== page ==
Every fight fan loves a good trash-talker. The animosity between fighters helps fuel rivalries and puts rear-ends in seats.
So does a great fighter, with or without the verbal sparring. Unbeaten lightweight Jamaine Ortiz (7-0, 4 KOs) of Worcester, Mass., never cared much about being the loudest talker in the room, or the center of attention, for that matter.
Soft-spoken by nature, the 21-year-old Ortiz earned his stripes the old-fashioned way, perfecting his craft in the gym as an amateur and building his fan base through his performance in the ring, not with what has to say behind the microphone or in front of the camera.
"A lot of people can’t sell themselves with the way they fight, so they’ve got to sell themselves with the way they talk," said Ortiz, who kicks off 2018 in a six-round bout against Texan Victor Rosas (9-7, 3 KOs) on Friday night at Twin River Casino.
"I won’t lie, some of it does open my ears or open my eyes with the way somebody talks. It happens all the time when big fighters lose championship fights. They got there by talking their way up there. I’m the type of guy where I don’t feel like I have to talk. I never had social media before I turned professional. All the fans I always had always came from people watching me fight.
"They weren’t there at the gym. They didn’t see how I trained. They just saw how I performed under the lights in championship moments in championship fights, the finals of all these tournaments. That’s what got me the fans I have now -- fighting. I just stick to that because that’s the real me."
Most would agree Ortiz is just fine the way he is. An accomplished amateur who advanced to the semifinals of the U.S. Olympic Trails in Nevada in 2016, Ortiz has cleared every hurdle in front of him and conquered every challenge since turning pro two years ago.
After racing out to a 4-0 start, including a knockout win over previously-unbeaten challenger Glenn Mitchell in April, a minor elbow injury temporarily derailed his progress and sidelined him for the next four months. He returned in August to face Angel Figueroa at less than a 100 percent and still cruised to a unanimous decision win, shutting out Figueroa over four dominant rounds and showing no signs of ring rust.
"Others call it ring rust. I don’t know what I’d call it. I guess that’s what it’s called. I guess I’ve just never used that term before," Ortiz said. "I never felt like I had ring rust because I’m always in the gym."
His December bout against 13-3 Derrick Murray was supposed to be his toughest test to date, but he tore through that opponent, too, winning all six rounds on every scorecard. Ortiz hasn’t lost a round since Canton Miller pushed him to a majority decision last February.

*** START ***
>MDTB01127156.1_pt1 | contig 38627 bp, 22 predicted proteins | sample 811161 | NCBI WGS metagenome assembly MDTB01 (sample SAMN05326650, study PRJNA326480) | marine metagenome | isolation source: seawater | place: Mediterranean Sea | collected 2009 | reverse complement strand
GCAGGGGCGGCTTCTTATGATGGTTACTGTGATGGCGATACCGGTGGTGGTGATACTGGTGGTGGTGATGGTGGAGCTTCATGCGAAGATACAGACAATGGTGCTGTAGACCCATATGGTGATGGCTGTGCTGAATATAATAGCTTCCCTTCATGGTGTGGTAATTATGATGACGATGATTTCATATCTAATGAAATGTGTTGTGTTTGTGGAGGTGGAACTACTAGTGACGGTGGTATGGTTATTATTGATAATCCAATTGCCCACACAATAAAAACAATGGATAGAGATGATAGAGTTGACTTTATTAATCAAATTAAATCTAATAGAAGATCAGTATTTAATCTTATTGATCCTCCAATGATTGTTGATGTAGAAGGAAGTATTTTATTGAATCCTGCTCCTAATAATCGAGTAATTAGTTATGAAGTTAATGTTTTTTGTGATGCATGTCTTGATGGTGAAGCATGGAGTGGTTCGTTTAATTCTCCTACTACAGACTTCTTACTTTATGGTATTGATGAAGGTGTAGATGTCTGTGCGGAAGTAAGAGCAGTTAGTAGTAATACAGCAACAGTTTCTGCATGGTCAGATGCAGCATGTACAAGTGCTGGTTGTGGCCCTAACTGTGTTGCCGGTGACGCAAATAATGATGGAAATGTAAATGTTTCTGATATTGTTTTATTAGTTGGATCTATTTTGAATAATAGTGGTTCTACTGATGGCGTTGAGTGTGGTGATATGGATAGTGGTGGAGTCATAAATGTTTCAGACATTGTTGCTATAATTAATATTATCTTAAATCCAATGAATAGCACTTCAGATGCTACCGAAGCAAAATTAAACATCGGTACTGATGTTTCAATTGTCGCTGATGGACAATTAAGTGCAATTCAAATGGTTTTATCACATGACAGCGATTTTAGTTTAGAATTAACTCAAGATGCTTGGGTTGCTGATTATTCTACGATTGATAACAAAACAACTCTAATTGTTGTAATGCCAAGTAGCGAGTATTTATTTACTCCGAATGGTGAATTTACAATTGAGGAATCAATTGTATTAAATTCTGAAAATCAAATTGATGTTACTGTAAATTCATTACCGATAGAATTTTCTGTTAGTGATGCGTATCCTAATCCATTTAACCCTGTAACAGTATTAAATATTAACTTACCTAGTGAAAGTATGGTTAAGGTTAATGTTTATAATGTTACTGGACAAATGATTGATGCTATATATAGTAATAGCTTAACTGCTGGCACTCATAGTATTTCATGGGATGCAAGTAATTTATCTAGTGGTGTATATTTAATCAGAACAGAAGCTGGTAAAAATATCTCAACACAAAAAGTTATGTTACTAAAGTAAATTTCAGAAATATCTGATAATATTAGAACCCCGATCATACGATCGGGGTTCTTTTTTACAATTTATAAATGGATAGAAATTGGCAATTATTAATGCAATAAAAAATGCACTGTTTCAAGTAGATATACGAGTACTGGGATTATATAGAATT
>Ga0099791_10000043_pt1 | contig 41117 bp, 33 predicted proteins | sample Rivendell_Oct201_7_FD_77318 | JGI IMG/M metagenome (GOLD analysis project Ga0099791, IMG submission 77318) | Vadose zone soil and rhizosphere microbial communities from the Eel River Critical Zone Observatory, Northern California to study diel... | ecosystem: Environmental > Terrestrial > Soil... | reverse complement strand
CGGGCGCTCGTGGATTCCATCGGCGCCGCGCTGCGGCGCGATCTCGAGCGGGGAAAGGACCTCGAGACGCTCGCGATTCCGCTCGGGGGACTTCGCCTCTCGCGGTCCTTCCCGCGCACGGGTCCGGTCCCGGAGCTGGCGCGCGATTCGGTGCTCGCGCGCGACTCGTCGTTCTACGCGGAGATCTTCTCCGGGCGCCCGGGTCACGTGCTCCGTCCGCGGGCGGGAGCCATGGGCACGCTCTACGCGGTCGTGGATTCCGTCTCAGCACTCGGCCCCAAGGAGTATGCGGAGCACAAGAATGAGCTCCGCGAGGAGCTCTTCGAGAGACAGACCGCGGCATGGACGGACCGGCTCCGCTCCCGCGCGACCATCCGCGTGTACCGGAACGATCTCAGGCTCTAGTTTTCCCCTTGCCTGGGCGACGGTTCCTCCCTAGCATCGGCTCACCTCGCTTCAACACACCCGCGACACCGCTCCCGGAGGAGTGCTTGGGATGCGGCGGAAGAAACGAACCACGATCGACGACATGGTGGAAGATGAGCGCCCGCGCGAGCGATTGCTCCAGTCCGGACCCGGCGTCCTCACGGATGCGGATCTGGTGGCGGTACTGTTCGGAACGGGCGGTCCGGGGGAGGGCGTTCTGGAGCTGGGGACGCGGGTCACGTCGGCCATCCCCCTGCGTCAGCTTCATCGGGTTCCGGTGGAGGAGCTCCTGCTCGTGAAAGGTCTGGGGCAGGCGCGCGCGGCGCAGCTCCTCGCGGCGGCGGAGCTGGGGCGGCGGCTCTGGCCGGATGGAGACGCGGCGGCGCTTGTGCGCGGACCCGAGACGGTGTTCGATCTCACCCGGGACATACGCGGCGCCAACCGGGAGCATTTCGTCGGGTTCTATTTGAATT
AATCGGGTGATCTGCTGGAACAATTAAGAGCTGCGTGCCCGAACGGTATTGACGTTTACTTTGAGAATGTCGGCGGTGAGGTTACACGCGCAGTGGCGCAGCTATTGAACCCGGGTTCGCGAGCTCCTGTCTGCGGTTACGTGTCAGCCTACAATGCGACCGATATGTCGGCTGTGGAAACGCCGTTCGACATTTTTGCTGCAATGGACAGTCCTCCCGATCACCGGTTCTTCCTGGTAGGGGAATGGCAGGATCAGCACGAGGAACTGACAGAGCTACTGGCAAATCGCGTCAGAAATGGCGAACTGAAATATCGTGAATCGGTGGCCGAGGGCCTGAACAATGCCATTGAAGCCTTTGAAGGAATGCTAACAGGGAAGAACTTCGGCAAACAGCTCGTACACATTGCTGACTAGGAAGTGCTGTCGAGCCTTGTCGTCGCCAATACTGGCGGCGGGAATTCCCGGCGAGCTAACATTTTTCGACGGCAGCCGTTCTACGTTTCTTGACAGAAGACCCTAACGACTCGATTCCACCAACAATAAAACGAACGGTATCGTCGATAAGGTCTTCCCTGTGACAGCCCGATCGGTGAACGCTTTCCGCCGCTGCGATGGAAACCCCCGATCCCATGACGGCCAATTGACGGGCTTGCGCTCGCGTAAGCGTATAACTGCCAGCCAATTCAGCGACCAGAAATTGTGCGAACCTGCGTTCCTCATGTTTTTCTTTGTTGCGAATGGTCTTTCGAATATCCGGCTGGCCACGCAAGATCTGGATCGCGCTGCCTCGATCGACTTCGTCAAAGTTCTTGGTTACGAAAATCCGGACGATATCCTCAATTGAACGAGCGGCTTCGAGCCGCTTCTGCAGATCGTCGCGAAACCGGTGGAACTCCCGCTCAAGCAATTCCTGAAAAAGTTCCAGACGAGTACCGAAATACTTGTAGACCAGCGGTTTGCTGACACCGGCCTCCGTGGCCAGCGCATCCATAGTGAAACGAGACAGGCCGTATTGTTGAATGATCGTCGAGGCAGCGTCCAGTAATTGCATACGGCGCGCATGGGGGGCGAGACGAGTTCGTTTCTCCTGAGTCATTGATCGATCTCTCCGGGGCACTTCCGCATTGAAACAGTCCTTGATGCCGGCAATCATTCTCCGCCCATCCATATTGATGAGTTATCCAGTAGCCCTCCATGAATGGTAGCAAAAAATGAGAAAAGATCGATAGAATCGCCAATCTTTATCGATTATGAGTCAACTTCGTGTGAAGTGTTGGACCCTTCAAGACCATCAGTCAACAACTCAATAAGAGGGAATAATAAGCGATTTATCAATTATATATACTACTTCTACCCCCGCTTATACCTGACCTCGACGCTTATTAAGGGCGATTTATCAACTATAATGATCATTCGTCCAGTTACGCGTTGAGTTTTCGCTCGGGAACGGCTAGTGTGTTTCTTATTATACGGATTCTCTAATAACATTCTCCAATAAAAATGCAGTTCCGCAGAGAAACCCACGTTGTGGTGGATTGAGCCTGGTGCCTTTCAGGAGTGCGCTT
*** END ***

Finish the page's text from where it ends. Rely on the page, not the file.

Who else is on his radar? Ortiz doesn’t bother skimming through names, especially in New England. Few have been willing to accept the challenge, but he remains ready for whoever answers the bell next.
"I never look at anybody in this area," he says. "I’m always focused on myself. Putting my attention on someone else is taking attention away from myself. If it’s a fight against somebody around here that’s going to matter, yeah, I’m interested.
"Whoever they put in front of me, I take the fight and try to fight to be better and better every single time. Every fight, I’m trying to progress as a fighter -- look better, feel better, punch harder, punch faster. I’m trying to grow as a fighter. That’s my main concern, not to live up to anyone else’s standards, but to go as an individual fighter making progress."
His goal in 2018 is to continue to progress and prove to himself -- no one else -- he’s capable of performing on the sport’s biggest stage against some of the biggest names. Friday is the first step.
"I would say a benchmark for me is to capitalize and demonstrate in the ring under the lights. I talk about this a lot," Ortiz said. "A lot of people can look good and everything can be all great, but can you perform under the lights? Can you perform when the pressure’s on you? Being clutch at the last second, that’s when it all matters.
"That’s always my main concern. When I’m under the lights, when all your friends and fans are watching you, when it really counts, being able to show the people I’m a superstar, not just in the papers, or over social media or just in the gym, but under the lights. That’s one thing I want, to be able to be that performer under the lights."
Ortiz may fly under the radar for now, but that’ll change if he continues to steamroll opponents with the same frequency in 2018. Quiet outside of the ring, Ortiz’s hands have done a lot of talking the past two years, and the noise keeps getting louder and louder with each victory.
"I want to move up the ladder, fight in different arenas," Ortiz said. "That’s my main concern."